Suck on Skins
Tuesday April 11th, 2000
TheUIGuy wrote in about a Suck.com article that talks about Mozilla/Netscape 6 and it's skinnability. It takes a very negative view on what we feel is a very positive technology.
Skins allow the user to pick their interface. Packages allow them to extend it. This customization allows anyone to choose how they browse the Web, manage mail, or use any of Mozilla's other applications. The author of the Suck piece, Greg Knauss, seems to feel that choice is bad, because there is the possibility for poorly designed or useless skins. That comes close to saying, "there could be ugly pages on the Web, so shut it down."
Greg also states, "by adding in all the flexibility of XUL, the Mozilla programmers have removed our ability to make the application use the native controls of the operating system." This shows a fundamental misunderstanding of Open Source. The direction Mozilla is taking doesn't prevent anyone from doing anything. The capability to do exactly what Greg wants is right there, in the code sitting on the CVS server, and in the mind and will of someone who needs something done differently. Mozilla might not be doing what you want, but that does not mean that you are prevented from doing it yourself.
(FYI, there are projects for Windows and Linux -- and nothing preventing a Mac project -- for embedding the HTML renderer into a native wrapper application.)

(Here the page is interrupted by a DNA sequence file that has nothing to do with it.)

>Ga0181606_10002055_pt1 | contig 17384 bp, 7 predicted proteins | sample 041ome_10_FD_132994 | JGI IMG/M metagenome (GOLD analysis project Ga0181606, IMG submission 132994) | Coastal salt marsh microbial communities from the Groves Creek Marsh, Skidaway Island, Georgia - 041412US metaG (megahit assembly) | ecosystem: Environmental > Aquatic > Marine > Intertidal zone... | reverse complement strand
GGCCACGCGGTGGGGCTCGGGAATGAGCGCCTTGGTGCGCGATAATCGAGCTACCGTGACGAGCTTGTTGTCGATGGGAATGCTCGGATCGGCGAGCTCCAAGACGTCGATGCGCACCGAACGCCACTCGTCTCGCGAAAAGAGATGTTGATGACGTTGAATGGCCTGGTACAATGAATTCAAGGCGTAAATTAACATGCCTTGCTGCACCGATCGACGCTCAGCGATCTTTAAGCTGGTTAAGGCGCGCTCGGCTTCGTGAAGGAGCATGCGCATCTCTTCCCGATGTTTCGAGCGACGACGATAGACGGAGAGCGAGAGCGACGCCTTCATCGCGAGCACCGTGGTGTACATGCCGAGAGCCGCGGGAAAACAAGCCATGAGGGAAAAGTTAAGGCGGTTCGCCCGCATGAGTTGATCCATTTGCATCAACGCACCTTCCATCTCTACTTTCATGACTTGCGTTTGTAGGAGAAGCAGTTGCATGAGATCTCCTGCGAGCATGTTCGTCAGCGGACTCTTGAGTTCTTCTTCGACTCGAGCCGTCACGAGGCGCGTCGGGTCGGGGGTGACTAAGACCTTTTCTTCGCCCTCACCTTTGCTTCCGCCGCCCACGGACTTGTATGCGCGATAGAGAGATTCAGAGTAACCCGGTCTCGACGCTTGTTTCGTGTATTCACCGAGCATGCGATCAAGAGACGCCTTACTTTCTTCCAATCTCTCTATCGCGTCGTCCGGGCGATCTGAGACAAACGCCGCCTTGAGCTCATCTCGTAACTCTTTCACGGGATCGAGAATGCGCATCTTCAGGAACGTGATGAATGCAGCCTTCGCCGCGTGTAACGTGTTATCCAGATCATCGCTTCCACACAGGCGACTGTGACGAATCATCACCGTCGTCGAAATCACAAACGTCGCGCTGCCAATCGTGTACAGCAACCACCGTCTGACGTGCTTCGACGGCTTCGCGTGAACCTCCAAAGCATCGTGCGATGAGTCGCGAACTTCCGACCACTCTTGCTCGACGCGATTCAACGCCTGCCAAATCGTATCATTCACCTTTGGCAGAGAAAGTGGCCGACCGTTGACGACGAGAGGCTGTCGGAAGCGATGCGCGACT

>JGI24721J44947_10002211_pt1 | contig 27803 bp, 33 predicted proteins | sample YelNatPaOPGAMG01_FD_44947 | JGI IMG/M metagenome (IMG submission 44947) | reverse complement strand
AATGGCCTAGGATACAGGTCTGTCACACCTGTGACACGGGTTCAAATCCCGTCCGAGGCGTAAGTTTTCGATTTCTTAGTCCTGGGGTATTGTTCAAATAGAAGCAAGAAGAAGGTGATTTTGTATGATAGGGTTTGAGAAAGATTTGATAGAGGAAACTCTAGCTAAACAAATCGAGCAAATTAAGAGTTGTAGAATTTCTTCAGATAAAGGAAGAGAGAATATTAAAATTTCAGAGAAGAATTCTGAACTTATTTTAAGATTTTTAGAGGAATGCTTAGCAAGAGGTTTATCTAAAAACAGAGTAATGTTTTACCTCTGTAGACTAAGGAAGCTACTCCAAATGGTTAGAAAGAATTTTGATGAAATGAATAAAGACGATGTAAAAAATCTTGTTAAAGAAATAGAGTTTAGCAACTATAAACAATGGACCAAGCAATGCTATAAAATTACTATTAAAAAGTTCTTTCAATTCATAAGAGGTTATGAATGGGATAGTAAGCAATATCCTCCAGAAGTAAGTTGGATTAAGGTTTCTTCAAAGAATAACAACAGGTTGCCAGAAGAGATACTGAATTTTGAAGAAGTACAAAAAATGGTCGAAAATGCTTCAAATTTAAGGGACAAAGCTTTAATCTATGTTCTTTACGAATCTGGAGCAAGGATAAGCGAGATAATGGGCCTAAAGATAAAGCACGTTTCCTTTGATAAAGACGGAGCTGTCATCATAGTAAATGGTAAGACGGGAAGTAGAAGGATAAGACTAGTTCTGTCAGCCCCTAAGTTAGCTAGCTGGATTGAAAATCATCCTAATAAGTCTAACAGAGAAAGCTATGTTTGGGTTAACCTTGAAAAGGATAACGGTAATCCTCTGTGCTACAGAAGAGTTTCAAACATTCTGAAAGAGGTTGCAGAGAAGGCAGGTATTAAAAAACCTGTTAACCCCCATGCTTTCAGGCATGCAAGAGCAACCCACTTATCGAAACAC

#2 Criticism is justified
by mka <email@example.com>
Tuesday April 11th, 2000 7:42 PM
You are replying to this message
I do think that Suck.com is right in criticizing Netscape for their new browser's appearance and UI design shortcomings.
As developers, we all know the virtues of Seamonkey, so they don't need to be repeated here. However, I disagree with Chris on the notion that Open Source software like Mozilla is immune to end-user criticism just because anyone can enhance it if need be. Cars can be tweaked, too, but that doesn't change the evaluation criteria.
Netscape has just released the first preview release of their next generation browser. Netscape hopes Communicator 6 will replace earlier versions on millions and millions of desktops, soon, so this is the final hour to voice opinions about the direction they're taking.
I, for one, hope that Netscape will direct significant amount of resources into making Navigator 6 the easiest and most efficient to use browser out there. If that is to happen, then pr1 is farther from the final than a Netscape preview release has ever been